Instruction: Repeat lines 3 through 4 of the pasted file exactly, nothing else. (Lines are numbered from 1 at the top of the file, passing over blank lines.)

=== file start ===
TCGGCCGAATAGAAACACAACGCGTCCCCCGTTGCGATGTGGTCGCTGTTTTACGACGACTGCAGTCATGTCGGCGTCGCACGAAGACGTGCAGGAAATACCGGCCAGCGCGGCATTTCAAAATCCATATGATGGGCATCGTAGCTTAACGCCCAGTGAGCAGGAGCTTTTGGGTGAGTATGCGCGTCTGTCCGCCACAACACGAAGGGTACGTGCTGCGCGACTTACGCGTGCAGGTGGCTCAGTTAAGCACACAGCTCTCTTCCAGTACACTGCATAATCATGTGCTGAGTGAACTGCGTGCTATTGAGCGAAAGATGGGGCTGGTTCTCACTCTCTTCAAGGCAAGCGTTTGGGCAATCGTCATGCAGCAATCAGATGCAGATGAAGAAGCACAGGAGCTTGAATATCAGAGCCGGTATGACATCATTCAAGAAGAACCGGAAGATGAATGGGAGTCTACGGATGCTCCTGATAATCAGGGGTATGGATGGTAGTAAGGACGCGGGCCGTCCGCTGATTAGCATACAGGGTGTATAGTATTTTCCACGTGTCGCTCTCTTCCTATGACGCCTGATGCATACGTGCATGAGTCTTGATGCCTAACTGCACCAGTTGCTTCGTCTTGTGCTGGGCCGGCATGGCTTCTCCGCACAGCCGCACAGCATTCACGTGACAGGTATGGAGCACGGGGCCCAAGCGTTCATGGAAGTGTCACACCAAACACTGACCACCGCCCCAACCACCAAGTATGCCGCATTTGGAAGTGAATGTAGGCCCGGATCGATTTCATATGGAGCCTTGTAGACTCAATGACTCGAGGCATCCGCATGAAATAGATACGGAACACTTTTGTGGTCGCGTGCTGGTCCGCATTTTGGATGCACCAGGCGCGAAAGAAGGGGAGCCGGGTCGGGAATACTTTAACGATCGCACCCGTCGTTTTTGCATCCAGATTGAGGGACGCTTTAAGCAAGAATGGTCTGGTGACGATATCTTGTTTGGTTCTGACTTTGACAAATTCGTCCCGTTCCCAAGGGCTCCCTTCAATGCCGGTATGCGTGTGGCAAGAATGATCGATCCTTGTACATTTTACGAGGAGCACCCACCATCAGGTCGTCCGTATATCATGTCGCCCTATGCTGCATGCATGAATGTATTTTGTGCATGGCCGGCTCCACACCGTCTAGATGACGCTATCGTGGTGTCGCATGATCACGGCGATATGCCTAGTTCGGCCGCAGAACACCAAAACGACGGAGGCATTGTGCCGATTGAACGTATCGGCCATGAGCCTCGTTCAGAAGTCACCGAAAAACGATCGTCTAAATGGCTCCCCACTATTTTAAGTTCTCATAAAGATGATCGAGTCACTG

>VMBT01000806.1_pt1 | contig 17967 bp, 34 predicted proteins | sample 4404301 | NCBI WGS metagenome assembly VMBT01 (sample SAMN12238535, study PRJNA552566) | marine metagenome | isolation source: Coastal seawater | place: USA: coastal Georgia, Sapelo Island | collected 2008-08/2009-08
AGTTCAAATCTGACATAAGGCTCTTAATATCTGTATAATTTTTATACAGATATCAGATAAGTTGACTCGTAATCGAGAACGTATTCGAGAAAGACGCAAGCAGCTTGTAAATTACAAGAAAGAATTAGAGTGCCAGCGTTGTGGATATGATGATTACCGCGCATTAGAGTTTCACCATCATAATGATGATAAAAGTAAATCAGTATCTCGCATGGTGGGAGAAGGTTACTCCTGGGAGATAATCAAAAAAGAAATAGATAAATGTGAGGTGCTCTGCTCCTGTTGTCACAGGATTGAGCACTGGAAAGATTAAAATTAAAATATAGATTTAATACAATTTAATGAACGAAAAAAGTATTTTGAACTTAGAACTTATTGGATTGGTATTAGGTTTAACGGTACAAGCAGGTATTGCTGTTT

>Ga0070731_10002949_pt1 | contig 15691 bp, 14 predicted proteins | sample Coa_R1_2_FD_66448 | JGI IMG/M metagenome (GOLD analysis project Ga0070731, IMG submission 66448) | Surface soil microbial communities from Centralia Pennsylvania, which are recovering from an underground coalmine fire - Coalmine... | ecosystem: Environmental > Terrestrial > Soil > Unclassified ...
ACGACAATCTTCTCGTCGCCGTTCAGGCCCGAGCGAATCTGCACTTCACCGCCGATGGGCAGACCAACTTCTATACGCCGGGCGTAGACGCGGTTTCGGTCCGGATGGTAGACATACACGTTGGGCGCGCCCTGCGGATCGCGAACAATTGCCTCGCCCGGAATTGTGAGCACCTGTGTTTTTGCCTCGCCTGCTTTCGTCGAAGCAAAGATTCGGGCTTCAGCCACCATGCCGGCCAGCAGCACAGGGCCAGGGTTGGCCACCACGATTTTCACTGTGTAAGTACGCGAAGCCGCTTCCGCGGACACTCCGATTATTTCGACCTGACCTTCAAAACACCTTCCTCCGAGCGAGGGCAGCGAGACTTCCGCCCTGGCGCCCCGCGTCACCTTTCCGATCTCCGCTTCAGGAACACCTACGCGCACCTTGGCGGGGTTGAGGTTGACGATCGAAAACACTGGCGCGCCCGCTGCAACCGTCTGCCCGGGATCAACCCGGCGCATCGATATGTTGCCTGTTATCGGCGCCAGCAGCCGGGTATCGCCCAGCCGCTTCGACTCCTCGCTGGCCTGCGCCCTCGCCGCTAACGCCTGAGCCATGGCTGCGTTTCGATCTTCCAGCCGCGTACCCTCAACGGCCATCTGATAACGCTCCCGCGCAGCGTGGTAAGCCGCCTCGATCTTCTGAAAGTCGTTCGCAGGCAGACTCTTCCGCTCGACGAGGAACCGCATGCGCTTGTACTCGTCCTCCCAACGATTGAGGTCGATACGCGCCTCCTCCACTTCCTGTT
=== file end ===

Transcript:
AGTTCAAATCTGACATAAGGCTCTTAATATCTGTATAATTTTTATACAGATATCAGATAAGTTGACTCGTAATCGAGAACGTATTCGAGAAAGACGCAAGCAGCTTGTAAATTACAAGAAAGAATTAGAGTGCCAGCGTTGTGGATATGATGATTACCGCGCATTAGAGTTTCACCATCATAATGATGATAAAAGTAAATCAGTATCTCGCATGGTGGGAGAAGGTTACTCCTGGGAGATAATCAAAAAAGAAATAGATAAATGTGAGGTGCTCTGCTCCTGTTGTCACAGGATTGAGCACTGGAAAGATTAAAATTAAAATATAGATTTAATACAATTTAATGAACGAAAAAAGTATTTTGAACTTAGAACTTATTGGATTGGTATTAGGTTTAACGGTACAAGCAGGTATTGCTGTTT

>Ga0070731_10002949_pt1 | contig 15691 bp, 14 predicted proteins | sample Coa_R1_2_FD_66448 | JGI IMG/M metagenome (GOLD analysis project Ga0070731, IMG submission 66448) | Surface soil microbial communities from Centralia Pennsylvania, which are recovering from an underground coalmine fire - Coalmine... | ecosystem: Environmental > Terrestrial > Soil > Unclassified ...